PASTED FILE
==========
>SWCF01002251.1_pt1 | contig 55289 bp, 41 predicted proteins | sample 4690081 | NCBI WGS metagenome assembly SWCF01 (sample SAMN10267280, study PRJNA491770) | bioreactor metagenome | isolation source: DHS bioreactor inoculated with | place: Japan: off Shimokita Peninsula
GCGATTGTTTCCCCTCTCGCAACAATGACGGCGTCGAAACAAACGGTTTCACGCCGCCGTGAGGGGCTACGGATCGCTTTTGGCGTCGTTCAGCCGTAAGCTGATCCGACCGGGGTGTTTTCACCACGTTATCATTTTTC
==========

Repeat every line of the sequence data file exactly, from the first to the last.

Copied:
>SWCF01002251.1_pt1 | contig 55289 bp, 41 predicted proteins | sample 4690081 | NCBI WGS metagenome assembly SWCF01 (sample SAMN10267280, study PRJNA491770) | bioreactor metagenome | isolation source: DHS bioreactor inoculated with | place: Japan: off Shimokita Peninsula
GCGATTGTTTCCCCTCTCGCAACAATGACGGCGTCGAAACAAACGGTTTCACGCCGCCGTGAGGGGCTACGGATCGCTTTTGGCGTCGTTCAGCCGTAAGCTGATCCGACCGGGGTGTTTTCACCACGTTATCATTTTTC